We Always Have a Choice
A week or so ago we were sitting at the movies, plowing our way through the first bucket of buttered popcorn, watching previews. CS and I have a habit - I'm not talking about the one of eating two large buckets of popcorn - but rather, of watching previews and after each one, commenting whether we want to go see the movie or not. Anything scary, I whisper, 'couldn't pay me', or if it has Melissa McCarthy or pretty much anyone from the SNL cast, 'not a chance' (not judging if that's your cup of tea, it's just not mine); action adventure with catastrophes is almost always a yes for both of us. So two previews came up, and as soon as I saw them I not only wanted to see the movie, I knew they'd come from a book.
I was right.
I'm intrigued over the first, 'Miss Peregrine's Home for Peculiar Children', based on the book of the same title by Ransom Riggs (cool name!). Odd, not quite sure what is going on, but looks interesting. The author's debut novel, turned into a NYT bestseller and now coming out as a movie - I love when that happens! (Bet he did too....)
The second was one of those that you knew would just take your breath away, you'd hang on every scene, 'The Light Between Oceans'. Again based on the book by the same title, again debut novel by M. L. Stedman, again NYT bestseller and now coming out as a movie.
I can't wait to see both. Knowing the book is almost always better than the movie, I headed to the library and checked out both. I've learned as soon as the movie comes out neither book will be available.
I just finished The Light Between Oceans, read it in a handful of days, which is pretty fast for me, and especially fast in light of the fact we've been watching grandkids during all that time. Wonderful, wonderful book, with such a beautiful story that I can't wait for the movie to put faces and voices to characters I grew to love.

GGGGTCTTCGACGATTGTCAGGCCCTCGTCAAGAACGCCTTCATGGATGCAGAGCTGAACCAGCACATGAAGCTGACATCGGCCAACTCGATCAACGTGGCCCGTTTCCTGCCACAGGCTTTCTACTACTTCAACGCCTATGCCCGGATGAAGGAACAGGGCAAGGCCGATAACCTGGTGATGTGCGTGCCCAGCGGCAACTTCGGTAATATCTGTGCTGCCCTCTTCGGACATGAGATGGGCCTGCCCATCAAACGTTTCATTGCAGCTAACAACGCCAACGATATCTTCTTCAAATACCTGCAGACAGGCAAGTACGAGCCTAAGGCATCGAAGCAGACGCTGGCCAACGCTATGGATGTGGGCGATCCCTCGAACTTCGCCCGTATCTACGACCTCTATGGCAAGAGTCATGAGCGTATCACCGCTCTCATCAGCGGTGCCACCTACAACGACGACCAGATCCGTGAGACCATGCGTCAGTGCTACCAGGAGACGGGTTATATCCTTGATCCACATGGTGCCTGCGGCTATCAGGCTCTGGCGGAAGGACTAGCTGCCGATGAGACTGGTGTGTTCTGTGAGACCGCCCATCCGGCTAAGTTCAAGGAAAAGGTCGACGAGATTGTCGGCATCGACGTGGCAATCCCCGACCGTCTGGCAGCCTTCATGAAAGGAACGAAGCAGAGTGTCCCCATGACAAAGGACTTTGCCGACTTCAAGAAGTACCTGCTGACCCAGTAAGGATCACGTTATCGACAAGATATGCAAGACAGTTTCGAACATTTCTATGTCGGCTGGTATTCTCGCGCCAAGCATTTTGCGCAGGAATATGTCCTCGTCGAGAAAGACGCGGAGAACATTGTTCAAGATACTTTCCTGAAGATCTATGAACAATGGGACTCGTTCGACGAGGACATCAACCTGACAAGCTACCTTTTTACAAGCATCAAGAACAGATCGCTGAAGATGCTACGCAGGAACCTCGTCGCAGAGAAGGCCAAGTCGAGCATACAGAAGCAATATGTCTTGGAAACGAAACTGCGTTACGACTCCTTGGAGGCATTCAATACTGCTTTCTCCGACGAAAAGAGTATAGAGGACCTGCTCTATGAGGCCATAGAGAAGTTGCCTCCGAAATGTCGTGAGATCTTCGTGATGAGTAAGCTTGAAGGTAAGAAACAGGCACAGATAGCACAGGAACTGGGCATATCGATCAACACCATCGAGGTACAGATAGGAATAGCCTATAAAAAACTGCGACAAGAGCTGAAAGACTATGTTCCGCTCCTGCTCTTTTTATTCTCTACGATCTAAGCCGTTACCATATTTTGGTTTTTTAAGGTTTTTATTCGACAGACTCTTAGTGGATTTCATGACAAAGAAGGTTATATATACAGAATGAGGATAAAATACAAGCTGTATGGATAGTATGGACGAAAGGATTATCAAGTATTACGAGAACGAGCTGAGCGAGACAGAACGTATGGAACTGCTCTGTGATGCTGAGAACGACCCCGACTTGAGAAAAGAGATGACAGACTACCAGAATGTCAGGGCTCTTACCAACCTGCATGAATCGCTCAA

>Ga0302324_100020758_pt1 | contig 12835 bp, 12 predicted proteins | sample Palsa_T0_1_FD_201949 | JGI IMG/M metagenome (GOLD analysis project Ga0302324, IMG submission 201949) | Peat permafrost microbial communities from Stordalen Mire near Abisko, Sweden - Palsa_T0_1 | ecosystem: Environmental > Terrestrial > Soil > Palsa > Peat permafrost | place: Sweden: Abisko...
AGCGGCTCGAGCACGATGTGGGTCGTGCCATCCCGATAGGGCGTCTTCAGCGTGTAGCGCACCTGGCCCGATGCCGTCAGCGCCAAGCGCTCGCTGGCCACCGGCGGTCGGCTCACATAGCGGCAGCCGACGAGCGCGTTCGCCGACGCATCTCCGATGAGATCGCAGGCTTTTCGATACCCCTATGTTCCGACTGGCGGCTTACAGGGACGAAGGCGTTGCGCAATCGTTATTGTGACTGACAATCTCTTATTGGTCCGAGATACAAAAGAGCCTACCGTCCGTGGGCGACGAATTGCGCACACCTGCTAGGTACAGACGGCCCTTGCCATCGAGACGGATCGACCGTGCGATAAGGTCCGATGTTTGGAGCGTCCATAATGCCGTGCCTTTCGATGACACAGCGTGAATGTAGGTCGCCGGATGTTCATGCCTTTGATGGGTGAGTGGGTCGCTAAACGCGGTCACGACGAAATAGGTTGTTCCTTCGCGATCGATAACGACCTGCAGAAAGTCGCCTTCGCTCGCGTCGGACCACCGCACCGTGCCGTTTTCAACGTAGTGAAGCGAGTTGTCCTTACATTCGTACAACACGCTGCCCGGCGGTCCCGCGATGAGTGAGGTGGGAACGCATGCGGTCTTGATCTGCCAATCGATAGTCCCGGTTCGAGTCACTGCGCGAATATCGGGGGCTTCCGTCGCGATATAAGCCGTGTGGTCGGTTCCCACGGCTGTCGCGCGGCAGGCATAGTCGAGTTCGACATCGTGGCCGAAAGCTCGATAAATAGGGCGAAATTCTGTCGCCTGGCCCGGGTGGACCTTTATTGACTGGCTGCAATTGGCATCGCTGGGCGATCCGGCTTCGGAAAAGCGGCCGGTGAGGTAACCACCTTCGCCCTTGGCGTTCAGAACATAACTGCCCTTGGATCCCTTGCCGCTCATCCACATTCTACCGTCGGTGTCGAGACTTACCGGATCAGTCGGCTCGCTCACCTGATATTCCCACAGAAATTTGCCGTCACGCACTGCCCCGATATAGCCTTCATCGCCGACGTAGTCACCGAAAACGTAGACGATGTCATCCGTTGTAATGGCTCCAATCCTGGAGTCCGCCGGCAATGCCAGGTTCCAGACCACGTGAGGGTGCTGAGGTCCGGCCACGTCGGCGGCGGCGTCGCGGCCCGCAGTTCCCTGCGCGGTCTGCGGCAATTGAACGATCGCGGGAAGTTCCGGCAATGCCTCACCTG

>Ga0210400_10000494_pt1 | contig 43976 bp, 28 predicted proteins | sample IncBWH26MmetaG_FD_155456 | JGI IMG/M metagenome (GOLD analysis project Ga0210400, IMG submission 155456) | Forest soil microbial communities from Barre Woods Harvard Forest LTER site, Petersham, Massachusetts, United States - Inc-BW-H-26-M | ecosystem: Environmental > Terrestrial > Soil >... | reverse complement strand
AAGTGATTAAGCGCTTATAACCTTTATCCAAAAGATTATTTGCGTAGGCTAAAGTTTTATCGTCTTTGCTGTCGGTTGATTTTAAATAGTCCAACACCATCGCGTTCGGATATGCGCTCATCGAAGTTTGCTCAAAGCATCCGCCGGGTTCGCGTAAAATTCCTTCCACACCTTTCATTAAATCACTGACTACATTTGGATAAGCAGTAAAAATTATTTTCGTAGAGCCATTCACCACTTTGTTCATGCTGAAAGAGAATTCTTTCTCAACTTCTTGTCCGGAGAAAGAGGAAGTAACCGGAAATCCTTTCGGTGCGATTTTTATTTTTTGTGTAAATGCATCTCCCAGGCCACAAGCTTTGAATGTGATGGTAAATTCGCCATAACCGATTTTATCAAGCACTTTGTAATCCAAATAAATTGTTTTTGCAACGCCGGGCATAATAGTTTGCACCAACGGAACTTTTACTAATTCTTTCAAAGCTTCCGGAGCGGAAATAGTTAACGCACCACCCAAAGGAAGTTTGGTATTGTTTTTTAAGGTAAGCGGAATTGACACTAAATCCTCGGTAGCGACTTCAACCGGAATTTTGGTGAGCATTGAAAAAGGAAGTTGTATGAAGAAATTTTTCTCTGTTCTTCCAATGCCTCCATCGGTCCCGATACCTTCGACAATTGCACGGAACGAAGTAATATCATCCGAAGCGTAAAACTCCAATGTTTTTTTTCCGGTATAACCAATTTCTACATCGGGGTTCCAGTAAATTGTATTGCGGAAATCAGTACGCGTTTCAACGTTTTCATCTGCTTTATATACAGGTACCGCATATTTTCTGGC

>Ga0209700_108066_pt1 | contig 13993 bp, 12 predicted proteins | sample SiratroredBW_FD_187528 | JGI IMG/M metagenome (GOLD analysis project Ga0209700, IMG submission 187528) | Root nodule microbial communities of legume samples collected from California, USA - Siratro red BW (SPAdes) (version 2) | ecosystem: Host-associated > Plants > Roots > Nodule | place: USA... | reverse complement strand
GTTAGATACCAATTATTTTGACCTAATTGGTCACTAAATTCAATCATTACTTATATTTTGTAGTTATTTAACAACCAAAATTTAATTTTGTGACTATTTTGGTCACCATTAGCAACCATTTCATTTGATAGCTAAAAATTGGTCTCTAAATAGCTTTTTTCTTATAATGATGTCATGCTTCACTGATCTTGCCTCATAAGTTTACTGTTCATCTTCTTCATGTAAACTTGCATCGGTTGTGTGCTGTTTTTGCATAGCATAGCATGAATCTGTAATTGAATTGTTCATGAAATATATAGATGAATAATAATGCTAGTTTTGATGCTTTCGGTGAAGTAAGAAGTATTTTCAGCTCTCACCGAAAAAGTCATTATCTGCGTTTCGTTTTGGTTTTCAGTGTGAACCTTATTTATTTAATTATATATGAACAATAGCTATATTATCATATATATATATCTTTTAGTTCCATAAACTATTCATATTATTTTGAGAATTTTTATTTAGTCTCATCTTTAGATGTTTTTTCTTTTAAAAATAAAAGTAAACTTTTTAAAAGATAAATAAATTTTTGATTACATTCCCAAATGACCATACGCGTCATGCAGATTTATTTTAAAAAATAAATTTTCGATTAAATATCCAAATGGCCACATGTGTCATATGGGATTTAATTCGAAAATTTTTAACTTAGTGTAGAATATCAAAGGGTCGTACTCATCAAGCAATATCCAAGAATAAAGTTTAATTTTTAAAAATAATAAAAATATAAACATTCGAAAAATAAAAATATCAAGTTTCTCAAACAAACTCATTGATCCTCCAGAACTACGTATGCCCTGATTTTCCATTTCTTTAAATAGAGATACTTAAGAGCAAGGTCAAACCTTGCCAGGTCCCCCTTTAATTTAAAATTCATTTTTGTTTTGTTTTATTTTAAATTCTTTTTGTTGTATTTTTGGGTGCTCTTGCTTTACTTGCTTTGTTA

I try, when reading library books, to not write in them, to not dog ear the pages, but sometimes there's a line or a paragraph that I know I'm going to want to go back and read several times, or jot in my journal. Deep into the book, as my eyes skimmed across the page, I came to this paragraph, and was stopped dead in my tracks.
""... You only have to forgive once. To resent, you have to do it all day, every day."You have to keep remembering all the bad things. He laughed, pretending to wipe sweat from his brow. "I would have to make a list, a very long list and make sure I hated the people on it the right amount. That I did a very proper job of hating, too: very Teutonic! No" - his voice became sober - "we always have a choice. All of us.""
I can't imagine there is anyone out there who can't relate to this. Such a profound statement! Immediately people came to mind, those I've held grudges against, resented, judged and found guilty, said I forgave but didn't really. I realized the gift to myself it would be to just truly forgive, let go, release all those wrongs, slights, hurts, insults, etc. Truly forgive, rather than just say I did, and go on resenting whatever they'd done or not done.
Then hope they did the same for me.
We always have a choice. All of us.